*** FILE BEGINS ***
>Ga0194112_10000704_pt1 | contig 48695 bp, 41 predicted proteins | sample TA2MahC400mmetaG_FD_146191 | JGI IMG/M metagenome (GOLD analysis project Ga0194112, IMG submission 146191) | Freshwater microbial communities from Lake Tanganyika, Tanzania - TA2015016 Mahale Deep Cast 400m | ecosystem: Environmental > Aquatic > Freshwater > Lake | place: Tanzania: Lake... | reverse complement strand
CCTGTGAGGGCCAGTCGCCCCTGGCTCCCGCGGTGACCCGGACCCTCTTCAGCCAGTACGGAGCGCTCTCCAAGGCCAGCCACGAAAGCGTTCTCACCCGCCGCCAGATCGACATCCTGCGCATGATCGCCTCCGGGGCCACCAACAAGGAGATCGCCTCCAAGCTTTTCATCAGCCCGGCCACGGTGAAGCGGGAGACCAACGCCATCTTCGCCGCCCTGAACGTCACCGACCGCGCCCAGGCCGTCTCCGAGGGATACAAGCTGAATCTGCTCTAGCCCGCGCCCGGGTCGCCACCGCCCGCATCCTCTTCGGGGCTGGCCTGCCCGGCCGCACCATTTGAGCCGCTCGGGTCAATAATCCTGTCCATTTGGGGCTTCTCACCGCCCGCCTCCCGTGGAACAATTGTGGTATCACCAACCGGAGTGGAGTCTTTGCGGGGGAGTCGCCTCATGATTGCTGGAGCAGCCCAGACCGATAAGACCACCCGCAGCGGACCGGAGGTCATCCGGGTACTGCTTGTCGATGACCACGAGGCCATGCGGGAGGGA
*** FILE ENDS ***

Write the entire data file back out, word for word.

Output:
>Ga0194112_10000704_pt1 | contig 48695 bp, 41 predicted proteins | sample TA2MahC400mmetaG_FD_146191 | JGI IMG/M metagenome (GOLD analysis project Ga0194112, IMG submission 146191) | Freshwater microbial communities from Lake Tanganyika, Tanzania - TA2015016 Mahale Deep Cast 400m | ecosystem: Environmental > Aquatic > Freshwater > Lake | place: Tanzania: Lake... | reverse complement strand
CCTGTGAGGGCCAGTCGCCCCTGGCTCCCGCGGTGACCCGGACCCTCTTCAGCCAGTACGGAGCGCTCTCCAAGGCCAGCCACGAAAGCGTTCTCACCCGCCGCCAGATCGACATCCTGCGCATGATCGCCTCCGGGGCCACCAACAAGGAGATCGCCTCCAAGCTTTTCATCAGCCCGGCCACGGTGAAGCGGGAGACCAACGCCATCTTCGCCGCCCTGAACGTCACCGACCGCGCCCAGGCCGTCTCCGAGGGATACAAGCTGAATCTGCTCTAGCCCGCGCCCGGGTCGCCACCGCCCGCATCCTCTTCGGGGCTGGCCTGCCCGGCCGCACCATTTGAGCCGCTCGGGTCAATAATCCTGTCCATTTGGGGCTTCTCACCGCCCGCCTCCCGTGGAACAATTGTGGTATCACCAACCGGAGTGGAGTCTTTGCGGGGGAGTCGCCTCATGATTGCTGGAGCAGCCCAGACCGATAAGACCACCCGCAGCGGACCGGAGGTCATCCGGGTACTGCTTGTCGATGACCACGAGGCCATGCGGGAGGGA